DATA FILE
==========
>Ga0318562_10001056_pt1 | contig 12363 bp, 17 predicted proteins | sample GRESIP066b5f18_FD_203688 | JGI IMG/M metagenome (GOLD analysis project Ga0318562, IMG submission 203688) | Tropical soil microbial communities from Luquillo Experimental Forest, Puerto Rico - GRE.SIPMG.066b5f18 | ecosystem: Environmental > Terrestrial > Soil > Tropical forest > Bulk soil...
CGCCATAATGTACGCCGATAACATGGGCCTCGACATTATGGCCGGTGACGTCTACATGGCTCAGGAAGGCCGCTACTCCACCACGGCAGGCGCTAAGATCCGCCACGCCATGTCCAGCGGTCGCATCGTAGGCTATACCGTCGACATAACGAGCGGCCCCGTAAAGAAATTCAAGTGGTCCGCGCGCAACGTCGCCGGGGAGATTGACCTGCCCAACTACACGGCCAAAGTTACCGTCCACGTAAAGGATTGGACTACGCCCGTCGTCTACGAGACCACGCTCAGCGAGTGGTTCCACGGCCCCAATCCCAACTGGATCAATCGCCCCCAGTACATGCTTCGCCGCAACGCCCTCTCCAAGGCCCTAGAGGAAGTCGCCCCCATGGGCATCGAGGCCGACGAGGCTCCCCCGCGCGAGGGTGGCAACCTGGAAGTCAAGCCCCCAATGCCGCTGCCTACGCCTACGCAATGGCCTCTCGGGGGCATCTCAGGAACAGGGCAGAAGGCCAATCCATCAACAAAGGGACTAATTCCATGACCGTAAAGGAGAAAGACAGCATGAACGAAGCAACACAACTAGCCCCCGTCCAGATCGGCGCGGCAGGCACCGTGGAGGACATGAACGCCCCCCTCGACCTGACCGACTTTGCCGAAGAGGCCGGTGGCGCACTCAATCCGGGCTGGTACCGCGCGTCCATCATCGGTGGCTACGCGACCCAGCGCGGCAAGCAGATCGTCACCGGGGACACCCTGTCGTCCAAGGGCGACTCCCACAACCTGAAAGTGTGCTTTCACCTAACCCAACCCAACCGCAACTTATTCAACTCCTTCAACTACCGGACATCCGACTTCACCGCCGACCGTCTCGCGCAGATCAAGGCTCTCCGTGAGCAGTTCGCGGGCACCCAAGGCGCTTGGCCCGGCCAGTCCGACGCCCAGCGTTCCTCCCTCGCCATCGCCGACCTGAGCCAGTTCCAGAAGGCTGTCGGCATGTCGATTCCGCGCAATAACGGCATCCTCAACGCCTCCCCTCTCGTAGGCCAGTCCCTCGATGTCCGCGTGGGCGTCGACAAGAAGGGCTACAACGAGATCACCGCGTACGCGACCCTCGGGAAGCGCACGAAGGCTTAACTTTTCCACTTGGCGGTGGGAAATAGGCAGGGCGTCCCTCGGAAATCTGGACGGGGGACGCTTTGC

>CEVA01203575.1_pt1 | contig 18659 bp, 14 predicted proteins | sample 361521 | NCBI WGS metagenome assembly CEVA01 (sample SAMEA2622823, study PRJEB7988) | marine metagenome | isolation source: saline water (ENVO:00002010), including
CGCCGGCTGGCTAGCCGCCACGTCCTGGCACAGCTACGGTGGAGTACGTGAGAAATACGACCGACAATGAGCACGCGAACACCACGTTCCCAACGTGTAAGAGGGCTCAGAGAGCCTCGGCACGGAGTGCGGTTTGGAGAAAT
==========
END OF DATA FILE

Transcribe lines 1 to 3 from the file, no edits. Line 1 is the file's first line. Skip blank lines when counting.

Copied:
>Ga0318562_10001056_pt1 | contig 12363 bp, 17 predicted proteins | sample GRESIP066b5f18_FD_203688 | JGI IMG/M metagenome (GOLD analysis project Ga0318562, IMG submission 203688) | Tropical soil microbial communities from Luquillo Experimental Forest, Puerto Rico - GRE.SIPMG.066b5f18 | ecosystem: Environmental > Terrestrial > Soil > Tropical forest > Bulk soil...
CGCCATAATGTACGCCGATAACATGGGCCTCGACATTATGGCCGGTGACGTCTACATGGCTCAGGAAGGCCGCTACTCCACCACGGCAGGCGCTAAGATCCGCCACGCCATGTCCAGCGGTCGCATCGTAGGCTATACCGTCGACATAACGAGCGGCCCCGTAAAGAAATTCAAGTGGTCCGCGCGCAACGTCGCCGGGGAGATTGACCTGCCCAACTACACGGCCAAAGTTACCGTCCACGTAAAGGATTGGACTACGCCCGTCGTCTACGAGACCACGCTCAGCGAGTGGTTCCACGGCCCCAATCCCAACTGGATCAATCGCCCCCAGTACATGCTTCGCCGCAACGCCCTCTCCAAGGCCCTAGAGGAAGTCGCCCCCATGGGCATCGAGGCCGACGAGGCTCCCCCGCGCGAGGGTGGCAACCTGGAAGTCAAGCCCCCAATGCCGCTGCCTACGCCTACGCAATGGCCTCTCGGGGGCATCTCAGGAACAGGGCAGAAGGCCAATCCATCAACAAAGGGACTAATTCCATGACCGTAAAGGAGAAAGACAGCATGAACGAAGCAACACAACTAGCCCCCGTCCAGATCGGCGCGGCAGGCACCGTGGAGGACATGAACGCCCCCCTCGACCTGACCGACTTTGCCGAAGAGGCCGGTGGCGCACTCAATCCGGGCTGGTACCGCGCGTCCATCATCGGTGGCTACGCGACCCAGCGCGGCAAGCAGATCGTCACCGGGGACACCCTGTCGTCCAAGGGCGACTCCCACAACCTGAAAGTGTGCTTTCACCTAACCCAACCCAACCGCAACTTATTCAACTCCTTCAACTACCGGACATCCGACTTCACCGCCGACCGTCTCGCGCAGATCAAGGCTCTCCGTGAGCAGTTCGCGGGCACCCAAGGCGCTTGGCCCGGCCAGTCCGACGCCCAGCGTTCCTCCCTCGCCATCGCCGACCTGAGCCAGTTCCAGAAGGCTGTCGGCATGTCGATTCCGCGCAATAACGGCATCCTCAACGCCTCCCCTCTCGTAGGCCAGTCCCTCGATGTCCGCGTGGGCGTCGACAAGAAGGGCTACAACGAGATCACCGCGTACGCGACCCTCGGGAAGCGCACGAAGGCTTAACTTTTCCACTTGGCGGTGGGAAATAGGCAGGGCGTCCCTCGGAAATCTGGACGGGGGACGCTTTGC

>CEVA01203575.1_pt1 | contig 18659 bp, 14 predicted proteins | sample 361521 | NCBI WGS metagenome assembly CEVA01 (sample SAMEA2622823, study PRJEB7988) | marine metagenome | isolation source: saline water (ENVO:00002010), including